When it comes to decisions related to politics, shopping and more, there are a multitude of factors that go into any individual's conscious and subconscious thinking. Some of these may be relatively straightforward—an individual who is registered as a Democrat is more likely to vote for a Democratic candidate, for example. In other cases, though, the links can be harder to find.
Nonetheless, numerous studies have shown that individuals are dramatically impacted by the information around them, whether they recognize it or not. The advertisements we see, the ways that products and companies are branded, and even the news sources we view can all have subtle but impactful effects on our decisions. Put broadly, this basket of factors is sometimes referred to as the Oprah Effect, named for the popular television host Oprah Winfrey. Winfrey has famously been able to catapult select consumer goods to the stratosphere of sales simply by recommending them or even mentioning them on her programs.
Now, the Oprah Effect also refers to our collective tendency to make political decisions based on the news programs that we watch, among other things.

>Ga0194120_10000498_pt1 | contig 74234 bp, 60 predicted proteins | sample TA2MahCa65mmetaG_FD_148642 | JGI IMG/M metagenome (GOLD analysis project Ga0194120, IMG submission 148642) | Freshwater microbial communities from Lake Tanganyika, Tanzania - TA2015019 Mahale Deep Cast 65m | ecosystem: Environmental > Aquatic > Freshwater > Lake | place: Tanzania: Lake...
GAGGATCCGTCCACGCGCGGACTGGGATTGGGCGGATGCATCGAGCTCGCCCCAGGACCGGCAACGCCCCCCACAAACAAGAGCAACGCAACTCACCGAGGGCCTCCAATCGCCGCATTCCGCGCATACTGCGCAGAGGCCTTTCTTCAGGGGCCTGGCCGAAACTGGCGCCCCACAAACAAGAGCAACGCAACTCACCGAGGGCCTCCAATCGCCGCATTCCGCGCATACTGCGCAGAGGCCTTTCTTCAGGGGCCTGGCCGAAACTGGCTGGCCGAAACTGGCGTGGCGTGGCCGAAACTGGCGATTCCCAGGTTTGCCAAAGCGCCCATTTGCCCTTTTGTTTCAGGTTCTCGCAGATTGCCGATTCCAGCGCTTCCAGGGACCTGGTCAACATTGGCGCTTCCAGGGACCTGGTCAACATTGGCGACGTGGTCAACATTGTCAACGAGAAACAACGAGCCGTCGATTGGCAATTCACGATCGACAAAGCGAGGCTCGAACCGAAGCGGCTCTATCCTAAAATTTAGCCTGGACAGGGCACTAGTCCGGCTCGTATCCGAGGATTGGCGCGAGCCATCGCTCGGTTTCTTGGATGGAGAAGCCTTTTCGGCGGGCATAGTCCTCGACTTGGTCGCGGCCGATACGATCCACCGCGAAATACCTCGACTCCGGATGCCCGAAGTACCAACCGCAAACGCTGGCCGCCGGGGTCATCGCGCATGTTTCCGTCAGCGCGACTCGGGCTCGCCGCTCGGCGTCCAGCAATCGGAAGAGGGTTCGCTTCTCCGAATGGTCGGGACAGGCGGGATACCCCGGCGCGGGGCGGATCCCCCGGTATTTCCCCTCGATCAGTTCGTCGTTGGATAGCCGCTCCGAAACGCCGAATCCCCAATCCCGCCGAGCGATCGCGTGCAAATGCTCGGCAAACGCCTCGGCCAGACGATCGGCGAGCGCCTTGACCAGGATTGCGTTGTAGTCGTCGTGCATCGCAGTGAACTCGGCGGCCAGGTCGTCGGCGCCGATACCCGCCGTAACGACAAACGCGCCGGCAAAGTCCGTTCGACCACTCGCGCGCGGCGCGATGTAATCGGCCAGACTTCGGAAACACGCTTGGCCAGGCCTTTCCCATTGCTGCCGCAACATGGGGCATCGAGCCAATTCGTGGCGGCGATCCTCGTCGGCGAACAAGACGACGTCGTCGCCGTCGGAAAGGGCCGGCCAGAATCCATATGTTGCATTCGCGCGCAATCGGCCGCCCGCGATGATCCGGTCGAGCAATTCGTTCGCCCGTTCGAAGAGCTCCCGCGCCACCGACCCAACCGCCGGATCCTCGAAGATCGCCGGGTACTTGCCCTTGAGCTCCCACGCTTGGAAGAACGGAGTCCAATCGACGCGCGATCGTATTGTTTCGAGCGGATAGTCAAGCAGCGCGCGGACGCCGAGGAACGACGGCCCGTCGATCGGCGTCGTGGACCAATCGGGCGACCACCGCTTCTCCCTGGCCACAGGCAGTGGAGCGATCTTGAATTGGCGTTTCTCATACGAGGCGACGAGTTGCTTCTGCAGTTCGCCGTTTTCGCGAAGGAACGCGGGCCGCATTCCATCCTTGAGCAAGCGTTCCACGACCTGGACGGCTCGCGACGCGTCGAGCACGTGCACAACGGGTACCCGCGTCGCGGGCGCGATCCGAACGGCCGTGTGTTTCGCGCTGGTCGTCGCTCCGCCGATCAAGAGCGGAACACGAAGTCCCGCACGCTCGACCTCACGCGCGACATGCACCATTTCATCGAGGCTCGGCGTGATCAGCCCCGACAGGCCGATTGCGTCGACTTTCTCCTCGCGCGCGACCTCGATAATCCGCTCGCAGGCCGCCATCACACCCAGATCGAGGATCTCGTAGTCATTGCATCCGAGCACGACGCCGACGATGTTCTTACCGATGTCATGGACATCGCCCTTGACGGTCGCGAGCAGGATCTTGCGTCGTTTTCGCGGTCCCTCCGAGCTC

The Oprah Effect Is Real
A 2006 study by Matthew A. Baum and Angela S. Jamison entitled "The Oprah Effect: How Soft News Helps Inattentive Citizens Vote Consistently," classified the Oprah Effect with regard to news viewing. Soft news refers to news designed to be primarily entertaining or for personal use, as opposed to news centering around breaking events. Baum and Jamison determined that the Oprah Effect was a real phenomenon by isolating variables associated with voting patterns in a study group. The results of the study indicated that an increased consumption of soft news prompted low-information voters (those without a strong awareness of politics) to vote more consistently but had little effect on more highly aware voters. On the other hand, exposure to hard news tended to increase the voting consistency of those individuals who were more politically aware but had little effect on the low-information voters.
Measuring the Oprah Effect
The implications of the Oprah Effect study are enormous, particularly at a time when the role of the media in daily political life is under intense scrutiny. Still, it can be extremely difficult to measure the phenomenon. It is somewhat easier to trace the Oprah Effect as it relates to the influence a particular famous individual (like Oprah Winfrey) can have on specific product sales. By comparing sales figures from before the individual recommended the product to those during the spike following the recommendation, one can assess some element of the impact that figure had. Of course, there are also many other factors at play in these situations, too; the demographics of the individual's audience as compared with the targeted audience for the product itself is just one factor to keep in mind when calculating the Oprah Effect.